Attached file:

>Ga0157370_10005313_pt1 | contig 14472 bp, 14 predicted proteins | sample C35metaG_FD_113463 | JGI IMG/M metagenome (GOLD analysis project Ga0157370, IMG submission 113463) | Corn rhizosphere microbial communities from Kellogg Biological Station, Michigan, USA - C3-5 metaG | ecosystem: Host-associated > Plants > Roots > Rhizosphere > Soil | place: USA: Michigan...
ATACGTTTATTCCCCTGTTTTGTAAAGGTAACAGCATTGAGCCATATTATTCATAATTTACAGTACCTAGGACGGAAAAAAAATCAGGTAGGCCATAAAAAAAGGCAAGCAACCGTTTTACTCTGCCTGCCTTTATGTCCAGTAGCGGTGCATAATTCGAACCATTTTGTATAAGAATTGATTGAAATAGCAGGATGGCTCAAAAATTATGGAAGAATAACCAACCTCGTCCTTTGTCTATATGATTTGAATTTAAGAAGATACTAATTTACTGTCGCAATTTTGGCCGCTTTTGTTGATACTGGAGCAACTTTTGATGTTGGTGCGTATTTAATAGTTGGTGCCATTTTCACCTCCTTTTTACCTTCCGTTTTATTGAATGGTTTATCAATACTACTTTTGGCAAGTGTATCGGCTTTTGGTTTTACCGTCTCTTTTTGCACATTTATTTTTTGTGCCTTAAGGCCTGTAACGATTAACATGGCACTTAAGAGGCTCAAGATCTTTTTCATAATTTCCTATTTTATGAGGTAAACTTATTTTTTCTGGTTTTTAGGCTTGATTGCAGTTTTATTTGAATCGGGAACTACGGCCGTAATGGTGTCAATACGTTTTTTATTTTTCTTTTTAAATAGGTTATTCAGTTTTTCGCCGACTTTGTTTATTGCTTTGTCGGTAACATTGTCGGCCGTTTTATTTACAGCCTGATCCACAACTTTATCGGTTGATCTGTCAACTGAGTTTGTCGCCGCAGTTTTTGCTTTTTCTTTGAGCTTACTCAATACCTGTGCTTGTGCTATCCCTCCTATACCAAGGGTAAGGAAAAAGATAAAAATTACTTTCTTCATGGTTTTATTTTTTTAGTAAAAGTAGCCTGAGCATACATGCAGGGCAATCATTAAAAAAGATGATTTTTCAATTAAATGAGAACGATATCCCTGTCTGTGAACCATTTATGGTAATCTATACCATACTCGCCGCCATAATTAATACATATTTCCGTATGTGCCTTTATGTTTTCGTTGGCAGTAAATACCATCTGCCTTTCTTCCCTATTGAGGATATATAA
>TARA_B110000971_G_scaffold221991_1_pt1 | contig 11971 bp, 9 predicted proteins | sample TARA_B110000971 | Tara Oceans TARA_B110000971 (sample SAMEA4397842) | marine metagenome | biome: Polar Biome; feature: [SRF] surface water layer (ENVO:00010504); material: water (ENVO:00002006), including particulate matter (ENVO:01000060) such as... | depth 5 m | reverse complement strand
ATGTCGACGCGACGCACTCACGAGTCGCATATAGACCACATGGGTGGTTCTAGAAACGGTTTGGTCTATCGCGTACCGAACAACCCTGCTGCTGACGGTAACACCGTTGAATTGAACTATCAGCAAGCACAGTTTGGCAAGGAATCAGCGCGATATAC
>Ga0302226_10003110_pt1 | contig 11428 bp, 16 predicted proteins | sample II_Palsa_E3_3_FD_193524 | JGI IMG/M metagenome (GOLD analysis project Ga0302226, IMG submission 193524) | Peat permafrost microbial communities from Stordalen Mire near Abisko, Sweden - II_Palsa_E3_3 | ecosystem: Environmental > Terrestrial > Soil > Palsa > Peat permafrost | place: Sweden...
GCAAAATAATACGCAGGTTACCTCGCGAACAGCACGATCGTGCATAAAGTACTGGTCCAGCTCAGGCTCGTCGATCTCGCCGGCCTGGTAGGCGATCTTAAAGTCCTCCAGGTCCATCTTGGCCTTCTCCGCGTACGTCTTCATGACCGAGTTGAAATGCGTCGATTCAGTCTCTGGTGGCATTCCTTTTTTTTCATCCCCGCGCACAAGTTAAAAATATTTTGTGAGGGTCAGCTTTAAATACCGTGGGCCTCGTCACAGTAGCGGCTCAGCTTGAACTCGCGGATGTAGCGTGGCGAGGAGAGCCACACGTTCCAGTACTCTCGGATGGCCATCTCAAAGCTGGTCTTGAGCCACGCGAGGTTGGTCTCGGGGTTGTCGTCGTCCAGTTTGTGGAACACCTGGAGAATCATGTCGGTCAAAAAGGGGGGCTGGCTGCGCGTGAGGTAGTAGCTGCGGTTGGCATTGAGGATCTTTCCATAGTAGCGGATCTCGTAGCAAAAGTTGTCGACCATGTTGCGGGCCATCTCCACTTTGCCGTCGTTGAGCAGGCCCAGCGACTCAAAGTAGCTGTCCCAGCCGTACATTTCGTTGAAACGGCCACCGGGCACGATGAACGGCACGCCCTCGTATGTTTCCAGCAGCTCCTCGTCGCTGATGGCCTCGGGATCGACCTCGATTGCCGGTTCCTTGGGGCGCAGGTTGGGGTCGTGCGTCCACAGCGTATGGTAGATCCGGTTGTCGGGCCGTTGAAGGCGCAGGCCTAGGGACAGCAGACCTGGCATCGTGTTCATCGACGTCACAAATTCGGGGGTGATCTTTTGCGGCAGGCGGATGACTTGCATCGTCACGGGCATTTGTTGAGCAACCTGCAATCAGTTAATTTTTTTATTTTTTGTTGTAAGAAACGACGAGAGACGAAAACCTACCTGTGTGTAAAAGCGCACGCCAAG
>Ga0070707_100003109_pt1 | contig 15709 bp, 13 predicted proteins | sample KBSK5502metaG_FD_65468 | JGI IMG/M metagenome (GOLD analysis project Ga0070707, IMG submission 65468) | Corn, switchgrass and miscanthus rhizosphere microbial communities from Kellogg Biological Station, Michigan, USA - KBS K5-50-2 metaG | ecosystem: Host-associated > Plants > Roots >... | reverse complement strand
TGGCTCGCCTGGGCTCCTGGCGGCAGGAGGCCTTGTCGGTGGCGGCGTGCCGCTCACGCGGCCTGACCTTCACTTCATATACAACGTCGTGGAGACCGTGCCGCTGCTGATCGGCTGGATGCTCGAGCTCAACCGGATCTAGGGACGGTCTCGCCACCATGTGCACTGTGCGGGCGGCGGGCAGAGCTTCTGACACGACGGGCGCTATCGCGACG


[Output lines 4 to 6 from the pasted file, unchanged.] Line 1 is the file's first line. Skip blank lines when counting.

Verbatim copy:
ATGTCGACGCGACGCACTCACGAGTCGCATATAGACCACATGGGTGGTTCTAGAAACGGTTTGGTCTATCGCGTACCGAACAACCCTGCTGCTGACGGTAACACCGTTGAATTGAACTATCAGCAAGCACAGTTTGGCAAGGAATCAGCGCGATATAC
>Ga0302226_10003110_pt1 | contig 11428 bp, 16 predicted proteins | sample II_Palsa_E3_3_FD_193524 | JGI IMG/M metagenome (GOLD analysis project Ga0302226, IMG submission 193524) | Peat permafrost microbial communities from Stordalen Mire near Abisko, Sweden - II_Palsa_E3_3 | ecosystem: Environmental > Terrestrial > Soil > Palsa > Peat permafrost | place: Sweden...
GCAAAATAATACGCAGGTTACCTCGCGAACAGCACGATCGTGCATAAAGTACTGGTCCAGCTCAGGCTCGTCGATCTCGCCGGCCTGGTAGGCGATCTTAAAGTCCTCCAGGTCCATCTTGGCCTTCTCCGCGTACGTCTTCATGACCGAGTTGAAATGCGTCGATTCAGTCTCTGGTGGCATTCCTTTTTTTTCATCCCCGCGCACAAGTTAAAAATATTTTGTGAGGGTCAGCTTTAAATACCGTGGGCCTCGTCACAGTAGCGGCTCAGCTTGAACTCGCGGATGTAGCGTGGCGAGGAGAGCCACACGTTCCAGTACTCTCGGATGGCCATCTCAAAGCTGGTCTTGAGCCACGCGAGGTTGGTCTCGGGGTTGTCGTCGTCCAGTTTGTGGAACACCTGGAGAATCATGTCGGTCAAAAAGGGGGGCTGGCTGCGCGTGAGGTAGTAGCTGCGGTTGGCATTGAGGATCTTTCCATAGTAGCGGATCTCGTAGCAAAAGTTGTCGACCATGTTGCGGGCCATCTCCACTTTGCCGTCGTTGAGCAGGCCCAGCGACTCAAAGTAGCTGTCCCAGCCGTACATTTCGTTGAAACGGCCACCGGGCACGATGAACGGCACGCCCTCGTATGTTTCCAGCAGCTCCTCGTCGCTGATGGCCTCGGGATCGACCTCGATTGCCGGTTCCTTGGGGCGCAGGTTGGGGTCGTGCGTCCACAGCGTATGGTAGATCCGGTTGTCGGGCCGTTGAAGGCGCAGGCCTAGGGACAGCAGACCTGGCATCGTGTTCATCGACGTCACAAATTCGGGGGTGATCTTTTGCGGCAGGCGGATGACTTGCATCGTCACGGGCATTTGTTGAGCAACCTGCAATCAGTTAATTTTTTTATTTTTTGTTGTAAGAAACGACGAGAGACGAAAACCTACCTGTGTGTAAAAGCGCACGCCAAG